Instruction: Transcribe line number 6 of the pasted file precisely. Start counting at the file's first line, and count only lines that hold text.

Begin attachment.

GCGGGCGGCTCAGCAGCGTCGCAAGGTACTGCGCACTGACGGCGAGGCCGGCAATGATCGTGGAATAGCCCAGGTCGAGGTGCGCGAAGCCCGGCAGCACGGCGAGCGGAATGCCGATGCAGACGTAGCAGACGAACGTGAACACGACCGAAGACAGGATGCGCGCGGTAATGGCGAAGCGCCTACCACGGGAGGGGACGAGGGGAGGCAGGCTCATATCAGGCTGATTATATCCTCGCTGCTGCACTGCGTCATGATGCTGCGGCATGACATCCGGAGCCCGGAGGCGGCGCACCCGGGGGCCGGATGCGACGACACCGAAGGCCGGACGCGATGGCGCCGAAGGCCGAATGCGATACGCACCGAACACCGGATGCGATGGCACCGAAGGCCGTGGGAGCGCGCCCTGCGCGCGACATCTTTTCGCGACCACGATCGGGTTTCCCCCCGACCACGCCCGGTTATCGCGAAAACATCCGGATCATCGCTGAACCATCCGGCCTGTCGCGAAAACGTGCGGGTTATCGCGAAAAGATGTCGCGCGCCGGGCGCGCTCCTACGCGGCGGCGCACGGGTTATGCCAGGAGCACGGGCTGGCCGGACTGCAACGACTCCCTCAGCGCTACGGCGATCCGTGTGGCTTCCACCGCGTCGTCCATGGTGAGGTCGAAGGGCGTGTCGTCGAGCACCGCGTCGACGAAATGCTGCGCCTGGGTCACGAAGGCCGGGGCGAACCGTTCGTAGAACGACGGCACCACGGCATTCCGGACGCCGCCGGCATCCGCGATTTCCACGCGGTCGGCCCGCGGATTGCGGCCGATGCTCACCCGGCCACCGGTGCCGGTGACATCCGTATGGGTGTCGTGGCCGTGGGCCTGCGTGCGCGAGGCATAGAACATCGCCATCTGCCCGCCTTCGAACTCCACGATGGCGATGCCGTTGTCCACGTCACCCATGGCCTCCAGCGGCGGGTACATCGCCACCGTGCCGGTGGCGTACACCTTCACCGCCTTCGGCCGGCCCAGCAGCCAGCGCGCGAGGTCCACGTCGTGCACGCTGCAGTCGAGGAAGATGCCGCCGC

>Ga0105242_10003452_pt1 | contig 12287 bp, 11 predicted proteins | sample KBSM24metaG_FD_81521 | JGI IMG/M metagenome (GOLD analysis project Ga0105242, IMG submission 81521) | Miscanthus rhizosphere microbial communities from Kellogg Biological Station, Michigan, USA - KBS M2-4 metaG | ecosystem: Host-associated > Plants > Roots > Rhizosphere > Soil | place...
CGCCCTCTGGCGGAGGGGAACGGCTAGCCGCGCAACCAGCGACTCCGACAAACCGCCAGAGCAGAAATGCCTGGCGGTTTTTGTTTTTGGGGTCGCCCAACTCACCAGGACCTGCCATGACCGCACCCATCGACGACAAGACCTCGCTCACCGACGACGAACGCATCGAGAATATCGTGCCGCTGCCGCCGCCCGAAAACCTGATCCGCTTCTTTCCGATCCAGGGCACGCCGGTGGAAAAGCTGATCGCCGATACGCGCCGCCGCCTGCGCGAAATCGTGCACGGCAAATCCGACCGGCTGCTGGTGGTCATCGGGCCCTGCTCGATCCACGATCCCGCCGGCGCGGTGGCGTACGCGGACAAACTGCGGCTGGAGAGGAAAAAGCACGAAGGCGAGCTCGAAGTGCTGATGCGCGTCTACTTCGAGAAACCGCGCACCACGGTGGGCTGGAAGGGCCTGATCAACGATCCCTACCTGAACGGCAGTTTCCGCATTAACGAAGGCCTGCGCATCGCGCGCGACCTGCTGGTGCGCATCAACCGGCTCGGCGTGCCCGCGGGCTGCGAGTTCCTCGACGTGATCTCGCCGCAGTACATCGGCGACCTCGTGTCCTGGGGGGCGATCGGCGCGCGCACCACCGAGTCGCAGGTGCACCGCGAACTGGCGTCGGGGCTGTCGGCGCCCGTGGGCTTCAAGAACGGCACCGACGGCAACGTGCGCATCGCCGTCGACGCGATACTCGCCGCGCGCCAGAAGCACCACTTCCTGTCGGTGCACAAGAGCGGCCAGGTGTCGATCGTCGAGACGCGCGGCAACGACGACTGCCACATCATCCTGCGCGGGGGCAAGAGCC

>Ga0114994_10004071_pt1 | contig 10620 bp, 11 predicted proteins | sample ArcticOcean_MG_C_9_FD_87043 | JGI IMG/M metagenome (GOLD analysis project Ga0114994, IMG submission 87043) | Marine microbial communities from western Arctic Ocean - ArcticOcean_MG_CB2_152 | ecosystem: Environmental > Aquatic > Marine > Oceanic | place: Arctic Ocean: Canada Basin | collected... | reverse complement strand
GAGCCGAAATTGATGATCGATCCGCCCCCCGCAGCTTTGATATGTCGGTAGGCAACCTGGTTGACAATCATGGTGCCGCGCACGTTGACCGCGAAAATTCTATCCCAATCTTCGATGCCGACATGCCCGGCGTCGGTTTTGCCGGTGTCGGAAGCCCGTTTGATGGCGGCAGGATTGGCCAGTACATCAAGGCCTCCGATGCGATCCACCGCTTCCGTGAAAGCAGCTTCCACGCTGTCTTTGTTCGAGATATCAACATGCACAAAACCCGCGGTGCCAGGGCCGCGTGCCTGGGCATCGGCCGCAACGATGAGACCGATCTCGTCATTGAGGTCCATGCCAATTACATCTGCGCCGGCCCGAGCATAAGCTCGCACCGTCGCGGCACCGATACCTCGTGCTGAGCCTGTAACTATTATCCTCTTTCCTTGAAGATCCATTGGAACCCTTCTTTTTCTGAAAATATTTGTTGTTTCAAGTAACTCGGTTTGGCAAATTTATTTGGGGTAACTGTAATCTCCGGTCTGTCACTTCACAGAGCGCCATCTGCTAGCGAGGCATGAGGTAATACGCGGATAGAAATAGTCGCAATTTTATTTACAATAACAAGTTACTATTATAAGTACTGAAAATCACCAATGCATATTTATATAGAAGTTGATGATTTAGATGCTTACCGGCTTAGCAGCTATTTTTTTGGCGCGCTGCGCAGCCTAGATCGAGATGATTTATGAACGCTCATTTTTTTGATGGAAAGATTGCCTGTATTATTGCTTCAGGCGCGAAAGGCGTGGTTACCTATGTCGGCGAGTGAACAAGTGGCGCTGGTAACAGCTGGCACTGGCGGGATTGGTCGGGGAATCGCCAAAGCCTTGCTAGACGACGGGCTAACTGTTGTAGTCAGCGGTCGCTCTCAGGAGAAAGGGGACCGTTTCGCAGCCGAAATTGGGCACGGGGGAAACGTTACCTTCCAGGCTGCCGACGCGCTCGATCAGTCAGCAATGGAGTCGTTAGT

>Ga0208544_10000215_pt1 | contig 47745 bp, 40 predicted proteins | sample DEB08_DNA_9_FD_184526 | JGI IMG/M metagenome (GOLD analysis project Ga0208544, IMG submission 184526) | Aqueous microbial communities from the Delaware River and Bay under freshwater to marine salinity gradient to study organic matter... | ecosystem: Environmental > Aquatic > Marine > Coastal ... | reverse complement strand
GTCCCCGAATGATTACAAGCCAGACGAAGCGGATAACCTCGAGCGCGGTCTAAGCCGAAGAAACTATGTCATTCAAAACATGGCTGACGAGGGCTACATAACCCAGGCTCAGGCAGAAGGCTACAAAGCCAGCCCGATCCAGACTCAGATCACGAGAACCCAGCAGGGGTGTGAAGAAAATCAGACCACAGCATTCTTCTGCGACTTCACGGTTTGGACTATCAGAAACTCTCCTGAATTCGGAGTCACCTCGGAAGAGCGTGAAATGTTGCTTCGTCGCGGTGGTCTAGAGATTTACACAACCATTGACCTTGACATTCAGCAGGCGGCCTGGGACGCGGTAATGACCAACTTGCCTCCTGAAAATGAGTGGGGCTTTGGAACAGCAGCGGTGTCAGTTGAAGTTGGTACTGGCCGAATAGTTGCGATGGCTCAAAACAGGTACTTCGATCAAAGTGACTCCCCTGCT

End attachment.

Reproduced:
>Ga0208544_10000215_pt1 | contig 47745 bp, 40 predicted proteins | sample DEB08_DNA_9_FD_184526 | JGI IMG/M metagenome (GOLD analysis project Ga0208544, IMG submission 184526) | Aqueous microbial communities from the Delaware River and Bay under freshwater to marine salinity gradient to study organic matter... | ecosystem: Environmental > Aquatic > Marine > Coastal ... | reverse complement strand